Keep your friends close, but your data closer
Before you can worry about effective consent management, you need an overview of the data your company collects. This is the only way to ensure that you map all purposes on your Consent Banner. Distinguish between personal, sensitive and non-personal data.
Personal data is any information that relates to an identified or identifiable natural person. Examples include the name, location data or specific physical characteristics of users. Throughout the European Union, according to the GDPR, processing, i.e. collecting, recording, organizing, storing, reading and using personal data, requires one of six legal bases, including consent.
The processing of sensitive data, i.e. data revealing ethnic origin, political opinions, religious or philosophical beliefs, or genetic data, biometric data uniquely identifying a natural person, health data or data concerning the sexual orientation of a natural person is prohibited in the EU under the GDPR. This is only not the case if the data subject has explicitly consented (special case).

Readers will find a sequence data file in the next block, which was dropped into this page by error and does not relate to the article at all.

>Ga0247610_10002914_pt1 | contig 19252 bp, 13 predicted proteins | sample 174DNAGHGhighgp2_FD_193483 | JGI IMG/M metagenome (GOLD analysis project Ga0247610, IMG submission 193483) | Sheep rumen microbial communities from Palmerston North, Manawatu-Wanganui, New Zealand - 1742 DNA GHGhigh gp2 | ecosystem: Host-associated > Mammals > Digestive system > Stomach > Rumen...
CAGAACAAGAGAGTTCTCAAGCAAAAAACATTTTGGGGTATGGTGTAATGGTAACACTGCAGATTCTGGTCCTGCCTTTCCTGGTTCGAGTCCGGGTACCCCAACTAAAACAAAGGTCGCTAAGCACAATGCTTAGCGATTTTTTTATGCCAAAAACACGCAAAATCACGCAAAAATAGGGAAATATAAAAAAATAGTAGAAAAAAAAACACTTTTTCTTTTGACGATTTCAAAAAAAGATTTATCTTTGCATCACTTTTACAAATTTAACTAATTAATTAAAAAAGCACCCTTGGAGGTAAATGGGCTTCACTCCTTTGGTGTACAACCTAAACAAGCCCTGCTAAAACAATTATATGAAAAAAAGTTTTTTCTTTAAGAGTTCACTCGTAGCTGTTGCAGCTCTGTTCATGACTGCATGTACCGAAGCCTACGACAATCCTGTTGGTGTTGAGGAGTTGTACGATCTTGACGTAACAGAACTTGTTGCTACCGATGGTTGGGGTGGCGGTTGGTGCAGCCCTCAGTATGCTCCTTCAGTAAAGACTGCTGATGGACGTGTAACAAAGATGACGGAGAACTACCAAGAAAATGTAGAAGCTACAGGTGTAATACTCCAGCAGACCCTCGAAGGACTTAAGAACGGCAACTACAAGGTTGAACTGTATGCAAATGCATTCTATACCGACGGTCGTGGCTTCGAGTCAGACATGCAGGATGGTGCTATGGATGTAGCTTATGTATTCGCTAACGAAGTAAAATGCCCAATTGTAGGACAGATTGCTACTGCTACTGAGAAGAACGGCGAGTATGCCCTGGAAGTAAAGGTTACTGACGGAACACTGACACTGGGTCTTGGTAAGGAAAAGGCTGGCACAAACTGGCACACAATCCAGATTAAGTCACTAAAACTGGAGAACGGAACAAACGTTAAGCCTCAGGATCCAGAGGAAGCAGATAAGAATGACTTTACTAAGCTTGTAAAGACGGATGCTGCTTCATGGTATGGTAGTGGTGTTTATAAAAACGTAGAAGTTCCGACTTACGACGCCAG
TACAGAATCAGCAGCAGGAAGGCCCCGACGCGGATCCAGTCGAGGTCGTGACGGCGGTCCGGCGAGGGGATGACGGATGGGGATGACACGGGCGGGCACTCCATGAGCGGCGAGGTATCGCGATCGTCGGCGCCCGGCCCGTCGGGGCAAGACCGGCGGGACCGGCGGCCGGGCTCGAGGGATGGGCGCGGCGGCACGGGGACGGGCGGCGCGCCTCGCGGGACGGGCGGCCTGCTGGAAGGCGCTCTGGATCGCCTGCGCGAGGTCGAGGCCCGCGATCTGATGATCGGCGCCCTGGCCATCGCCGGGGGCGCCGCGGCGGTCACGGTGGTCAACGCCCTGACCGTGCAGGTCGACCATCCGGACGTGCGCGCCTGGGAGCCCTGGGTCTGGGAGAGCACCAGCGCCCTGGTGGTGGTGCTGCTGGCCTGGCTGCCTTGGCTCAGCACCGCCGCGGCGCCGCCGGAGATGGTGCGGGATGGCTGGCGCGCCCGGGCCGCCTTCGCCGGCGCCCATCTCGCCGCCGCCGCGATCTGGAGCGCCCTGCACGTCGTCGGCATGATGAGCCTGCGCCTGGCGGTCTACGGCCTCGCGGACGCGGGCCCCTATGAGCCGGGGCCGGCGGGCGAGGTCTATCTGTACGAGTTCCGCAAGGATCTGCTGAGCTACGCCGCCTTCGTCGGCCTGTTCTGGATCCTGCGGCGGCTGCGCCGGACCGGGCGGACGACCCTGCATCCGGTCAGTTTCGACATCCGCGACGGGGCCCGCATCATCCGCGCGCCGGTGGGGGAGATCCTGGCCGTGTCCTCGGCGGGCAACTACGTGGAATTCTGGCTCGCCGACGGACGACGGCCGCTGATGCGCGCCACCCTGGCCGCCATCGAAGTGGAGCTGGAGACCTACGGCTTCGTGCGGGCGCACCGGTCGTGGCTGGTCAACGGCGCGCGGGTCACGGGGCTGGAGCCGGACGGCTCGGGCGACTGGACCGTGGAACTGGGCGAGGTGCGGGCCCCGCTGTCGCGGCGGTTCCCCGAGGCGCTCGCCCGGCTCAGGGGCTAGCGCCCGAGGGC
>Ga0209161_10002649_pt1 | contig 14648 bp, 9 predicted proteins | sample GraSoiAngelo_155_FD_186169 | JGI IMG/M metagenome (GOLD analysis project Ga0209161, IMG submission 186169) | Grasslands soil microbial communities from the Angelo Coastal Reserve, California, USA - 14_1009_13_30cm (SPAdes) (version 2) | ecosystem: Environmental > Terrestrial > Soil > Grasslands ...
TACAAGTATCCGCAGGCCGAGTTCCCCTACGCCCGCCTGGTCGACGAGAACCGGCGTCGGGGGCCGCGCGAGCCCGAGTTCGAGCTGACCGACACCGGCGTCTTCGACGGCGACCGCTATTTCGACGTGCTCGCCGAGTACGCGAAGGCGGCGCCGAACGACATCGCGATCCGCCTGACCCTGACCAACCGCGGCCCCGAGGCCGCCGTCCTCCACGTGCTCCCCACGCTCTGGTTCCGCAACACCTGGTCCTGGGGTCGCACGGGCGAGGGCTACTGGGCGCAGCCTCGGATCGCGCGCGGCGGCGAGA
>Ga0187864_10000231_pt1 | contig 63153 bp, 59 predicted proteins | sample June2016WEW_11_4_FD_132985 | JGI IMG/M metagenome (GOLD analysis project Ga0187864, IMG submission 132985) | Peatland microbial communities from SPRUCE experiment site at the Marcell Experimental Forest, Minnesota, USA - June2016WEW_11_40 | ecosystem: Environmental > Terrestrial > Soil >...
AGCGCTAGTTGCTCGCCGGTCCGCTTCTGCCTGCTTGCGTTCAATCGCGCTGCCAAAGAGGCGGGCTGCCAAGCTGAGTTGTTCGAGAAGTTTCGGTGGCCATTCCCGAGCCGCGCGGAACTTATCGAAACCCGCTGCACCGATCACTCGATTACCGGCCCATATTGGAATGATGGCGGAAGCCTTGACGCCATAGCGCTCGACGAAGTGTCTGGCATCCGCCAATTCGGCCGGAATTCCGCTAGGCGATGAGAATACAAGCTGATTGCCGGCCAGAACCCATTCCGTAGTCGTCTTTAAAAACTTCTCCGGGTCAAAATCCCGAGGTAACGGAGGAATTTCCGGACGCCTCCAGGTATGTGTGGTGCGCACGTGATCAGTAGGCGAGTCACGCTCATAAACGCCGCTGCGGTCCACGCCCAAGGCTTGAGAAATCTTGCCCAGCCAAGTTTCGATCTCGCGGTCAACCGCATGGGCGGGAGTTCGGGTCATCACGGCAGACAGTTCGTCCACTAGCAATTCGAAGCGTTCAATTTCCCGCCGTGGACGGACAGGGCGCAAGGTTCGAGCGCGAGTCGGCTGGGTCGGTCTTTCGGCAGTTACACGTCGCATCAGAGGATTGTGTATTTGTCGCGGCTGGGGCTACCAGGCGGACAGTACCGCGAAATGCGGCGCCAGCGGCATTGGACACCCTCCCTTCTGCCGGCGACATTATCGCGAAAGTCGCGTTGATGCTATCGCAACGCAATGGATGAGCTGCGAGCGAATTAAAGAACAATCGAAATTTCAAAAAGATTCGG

While non-personal data is not covered by the GDPR in the EU, in Germany it is covered by the TTDSG in conjunction with terminal equipment such as networked toys. If the storage of or access to non-personal or personal data takes place in the terminal equipment, the consent of the users is required. The requirements for consent are aligned with the GDPR. The TTDSG applies to all terminal equipment sold or manufactured in Germany.
Voluntary lasts longest
Now that you have an overview of the data collected in your company and the regulations associated with your site, it's time to set up a legally compliant Consent Banner that is suitable for the public. Start with the principle of voluntariness.